Final Opinion Relating to the Research Thesis 

Access to healthcare in America is a cacophony of grand and bad news. The good news is to the superrich Americans, the middle class and some of the working class. This group gets comfortable access to the best healthcare system in the world. Some conditions that are considered lives threatening in many countries are treated easily resulting to high life expectancy. The bad news however, goes to the working classes who develop acute or chronic ailments. This ends up wiping out all their savings and resulting to bankruptcy. Some of them also indulge in the dangerous trend of medical tourism. The worst news however is to the tens of millions of American poor who have no usual access to healthcare. This group lives under continuous apprehension of falling ill. When they eventually fall ill, access to healthcare services is limited and exponentially expensive. 


Barr, D. A. (2016).  Introduction to US Health Policy: the organization, financing, and delivery of health care in America . Washington: JHU Press.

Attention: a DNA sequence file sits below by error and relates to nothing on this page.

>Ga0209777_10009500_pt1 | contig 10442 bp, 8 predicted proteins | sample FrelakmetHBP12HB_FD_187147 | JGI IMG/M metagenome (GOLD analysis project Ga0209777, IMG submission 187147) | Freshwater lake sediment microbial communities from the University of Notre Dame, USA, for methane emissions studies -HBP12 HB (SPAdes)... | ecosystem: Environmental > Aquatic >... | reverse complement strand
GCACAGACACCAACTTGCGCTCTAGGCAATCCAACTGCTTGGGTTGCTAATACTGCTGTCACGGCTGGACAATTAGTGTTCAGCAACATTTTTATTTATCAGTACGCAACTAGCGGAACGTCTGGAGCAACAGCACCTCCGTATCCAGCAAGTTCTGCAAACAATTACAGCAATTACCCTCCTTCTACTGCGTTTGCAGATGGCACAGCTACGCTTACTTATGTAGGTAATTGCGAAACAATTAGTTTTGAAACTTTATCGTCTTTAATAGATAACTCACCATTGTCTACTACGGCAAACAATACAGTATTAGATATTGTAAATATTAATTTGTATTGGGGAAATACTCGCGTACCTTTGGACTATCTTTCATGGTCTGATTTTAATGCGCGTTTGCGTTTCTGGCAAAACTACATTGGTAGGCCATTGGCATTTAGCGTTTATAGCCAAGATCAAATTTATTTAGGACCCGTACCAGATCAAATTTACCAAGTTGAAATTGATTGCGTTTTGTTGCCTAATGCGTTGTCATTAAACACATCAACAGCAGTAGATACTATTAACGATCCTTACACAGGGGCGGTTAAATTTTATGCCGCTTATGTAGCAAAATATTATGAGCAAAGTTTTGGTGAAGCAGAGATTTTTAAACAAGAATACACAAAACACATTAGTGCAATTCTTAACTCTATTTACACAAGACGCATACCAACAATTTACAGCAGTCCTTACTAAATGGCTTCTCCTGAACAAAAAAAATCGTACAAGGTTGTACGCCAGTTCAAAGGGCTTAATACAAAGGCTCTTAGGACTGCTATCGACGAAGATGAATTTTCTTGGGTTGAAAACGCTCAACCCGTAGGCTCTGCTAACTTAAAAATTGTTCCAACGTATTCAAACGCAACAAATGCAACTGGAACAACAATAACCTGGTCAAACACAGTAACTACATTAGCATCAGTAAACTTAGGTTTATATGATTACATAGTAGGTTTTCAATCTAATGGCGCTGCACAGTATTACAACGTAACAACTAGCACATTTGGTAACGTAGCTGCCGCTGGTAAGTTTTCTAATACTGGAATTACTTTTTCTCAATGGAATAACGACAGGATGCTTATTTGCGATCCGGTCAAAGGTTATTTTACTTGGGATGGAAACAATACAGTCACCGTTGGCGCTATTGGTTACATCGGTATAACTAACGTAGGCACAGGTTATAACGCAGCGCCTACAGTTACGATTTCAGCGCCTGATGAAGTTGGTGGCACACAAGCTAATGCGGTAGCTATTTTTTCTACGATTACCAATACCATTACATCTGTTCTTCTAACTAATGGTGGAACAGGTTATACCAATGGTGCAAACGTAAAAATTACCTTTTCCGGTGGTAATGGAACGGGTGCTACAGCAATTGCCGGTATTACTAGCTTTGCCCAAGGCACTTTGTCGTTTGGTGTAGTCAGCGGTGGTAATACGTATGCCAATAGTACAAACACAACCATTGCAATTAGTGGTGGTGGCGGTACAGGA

Block, R. W. (2016). All adults once were children.  Journal of pediatric surgery 51 (1), 23-27. 

Chetty, R., Stepner, M., Abraham, S., Lin, S., Scuderi, B., Turner, N., ... & Cutler, D. (2016). The association between income and life expectancy in the United States, 2001-2014.  Jama , 315(16), 1750-1766. 

Dhiman, M. C. (Ed.). (2016).  Opportunities and challenges for tourism and hospitality in the Bric nations . United States: Information Science Reference. 

Dogra, A. K., & Dogra, P. (2016). The medical tourism industry in the BRIC nations: An Indian Analysis. In Opportunities and Challenges for Tourism and Hospitality in the BRIC Nations (pp. 320-336). doi: 10.4018/978-1-5225-0708-6.ch020 

Garrafa, V. (2016). Access to Healthcare.  Encyclopedia of Global Bioethics , 21-29 

Shaefer, H. L., Wu, P., & Edin, K. (2016). Can poverty in America be compared to conditions in the world’s poorest countries ? Retrieved from http://npc.umich.edu/publications/u/2016-07-npc-working-paper.pdf 

Vermund, S. H., El-Sadr, W., del Rio, C., & Wingood, G. M. (2017). Policy and human rights implications of women’s poverty and vulnerability in the USA. In  Poverty in the United States  (pp. 221-232). New York: Springer International Publishing.